The concept of disparagement was explained by Delhi High Court where it was stated that ‘a manufacturer can make a statement for making his goods at best level and he also makes statement for puffing of his goods and the same will not give a cause of action to the other traders or manufacturers of similar goods to institute proceedings. In doing so, there is no disparagement of the manufacturer’s goods. A manufacturer is not entitled to say the competitor’s goods are bad as to puff and promote his goods. Thus, it was concluded that comparative advertising cannot be permitted which denigrates the trade name or trademark of the competitor.

Reckitt Benckiser (India) Ltd. v. Hindustan Unilever Ltd.[5]

The court held that the advertisement showed between the defendant’s product “Lifebuoy” and the petitioner’s product “Dettol” was a violation of Section 30(1) of the Trademarks Act, 1999. The Court stated that a trader is allowed to declare his goods as the best but the defendant showed the comparison between the two products in his ad and crossed the thin line between puffery and disparagement.

Tata Press Ltd. v. Mahanagar Telephone Nigam Ltd.[6]

According to the Supreme Court, the information available through the advertising must be for the benefit of the public. The law relating to trademarks is also for the protection of public interests only.

Advertising Standards Council of India (ASCI) and Comparative Advertisements

It is a self-regulating voluntary organization of the Indian advertising industry. It was established for protecting the interests of the consumers while observing and guiding the commercial communications.

ASCI has adopted a Code for Self-Regulation (ASCI Code) which applies to all involved in the commissioning, creation, placement, or publishing of advertisements to scrutinize advertising in India. Chapter IV of the code deals with the form and manner of comparative advertising. Advertisements containing comparisons with competing manufacturers and sellers are permissible in the interests of vigorous competition and free dissemination of information. There are following requirements being to be satisfied are:

  1. Advertiser’s product is being compared with the aspects of competitor’s product.
  2. The comparison should not take place in a way which confers an artificial advantage upon the advertiser and should not suggest falsely that advertiser’s product is better.
  3. A Consumer should not mislead due to the comparison.
  4. The advertising does not unfairly denigrate attack or discredit other products, advertisers or advertisements directly or by implication.

The above mentioned principles ensure the advertising activities are conducted in a fair manner, with the interests of all associated groups being secured. These guidelines do not have the force of law there are merely recommendatory in nature.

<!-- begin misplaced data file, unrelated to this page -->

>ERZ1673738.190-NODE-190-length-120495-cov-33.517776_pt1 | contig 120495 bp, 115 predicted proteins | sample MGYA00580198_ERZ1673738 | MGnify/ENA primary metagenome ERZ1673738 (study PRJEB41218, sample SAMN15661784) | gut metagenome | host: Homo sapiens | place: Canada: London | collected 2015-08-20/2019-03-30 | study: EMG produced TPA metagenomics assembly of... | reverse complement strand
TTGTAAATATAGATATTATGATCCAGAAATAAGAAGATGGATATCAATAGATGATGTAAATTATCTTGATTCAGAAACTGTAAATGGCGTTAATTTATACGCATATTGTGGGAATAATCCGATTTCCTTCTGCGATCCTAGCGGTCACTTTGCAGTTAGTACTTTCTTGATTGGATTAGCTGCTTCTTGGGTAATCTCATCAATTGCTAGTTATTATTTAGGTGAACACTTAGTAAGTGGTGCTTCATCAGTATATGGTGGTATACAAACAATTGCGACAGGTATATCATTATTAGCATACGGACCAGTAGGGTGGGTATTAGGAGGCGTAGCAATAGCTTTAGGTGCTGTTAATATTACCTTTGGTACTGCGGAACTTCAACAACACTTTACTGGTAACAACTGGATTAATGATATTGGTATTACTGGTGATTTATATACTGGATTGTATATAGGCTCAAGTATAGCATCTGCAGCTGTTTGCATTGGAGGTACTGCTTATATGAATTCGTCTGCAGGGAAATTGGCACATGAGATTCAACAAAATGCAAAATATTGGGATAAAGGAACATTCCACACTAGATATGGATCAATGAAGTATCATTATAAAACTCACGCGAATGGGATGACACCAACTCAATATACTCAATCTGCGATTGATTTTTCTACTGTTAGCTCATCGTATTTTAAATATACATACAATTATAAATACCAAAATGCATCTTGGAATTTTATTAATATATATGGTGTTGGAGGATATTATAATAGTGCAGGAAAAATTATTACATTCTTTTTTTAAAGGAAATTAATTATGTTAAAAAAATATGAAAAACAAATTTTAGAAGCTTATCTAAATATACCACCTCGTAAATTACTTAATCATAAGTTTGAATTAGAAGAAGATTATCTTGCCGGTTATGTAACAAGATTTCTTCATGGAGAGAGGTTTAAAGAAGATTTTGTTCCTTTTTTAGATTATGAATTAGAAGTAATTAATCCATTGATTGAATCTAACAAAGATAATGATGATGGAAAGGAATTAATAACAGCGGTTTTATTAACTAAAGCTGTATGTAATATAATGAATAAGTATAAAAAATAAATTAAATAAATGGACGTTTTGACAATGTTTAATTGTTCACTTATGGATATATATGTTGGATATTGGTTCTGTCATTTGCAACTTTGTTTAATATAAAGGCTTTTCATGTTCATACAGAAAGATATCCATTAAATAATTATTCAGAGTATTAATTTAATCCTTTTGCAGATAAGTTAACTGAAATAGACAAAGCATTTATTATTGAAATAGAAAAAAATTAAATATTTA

Consumer Complaints Council (CCC)

The CCC is constituted by ASCI where a person can complain to the ASCI if there is an objectionable advertising. The CCC consists of eminent persons from the industry and well-known persons from the civil society. CCC hears the facts of the complaint and if it finds that the advertisement in question violates ASCI Code or any other law, then it can suggest that the advertisement is voluntarily either withdrawn or modified.

How to Lodge Complaint against Comparative Advertisements

There are three types of Complaints:

Complaints from General Public which includes Government regulators and consumer groups.

  1. Intra Industry Complaints (When an advertiser lodges a complaint against another advertiser)
  2. Suo Moto

Procedure for Complaint

The Complaint may be submitted by letters at the postal address which is provided on the website, visit

  1. The Complaint can be submitted through the online form, and you can also contact through the telephone in 1-800–22-2724 (toll-free) and also through Whatsapp in +91-7710012345.
  2. No fee required for complaints except in case of Intra Industry complaint which is lodged under the Fast Track Complaint Redressal Scheme where the decision is delivered within 7 days and a fee of INR 75,000 is charged for complaint.
  3. If the complaint is complete, the decision will be taken by ASCI’s Consumer Complaints Council (CCC) within a period of one month (approximately).
  4. On receipt of a complaint, the Secretariat acknowledges the complaint and requests the advertiser or agency to provide comments in respect of the complaint.
  5. Within the period of 4 to 6 weeks, the CCC decides upon the complaints.
  6. If the complaint is upheld, then the advertiser and its agency are informed of the CCC decision within 5 working days.
  7. To comply with the CCC decision, the advertiser is given the time of 2 weeks.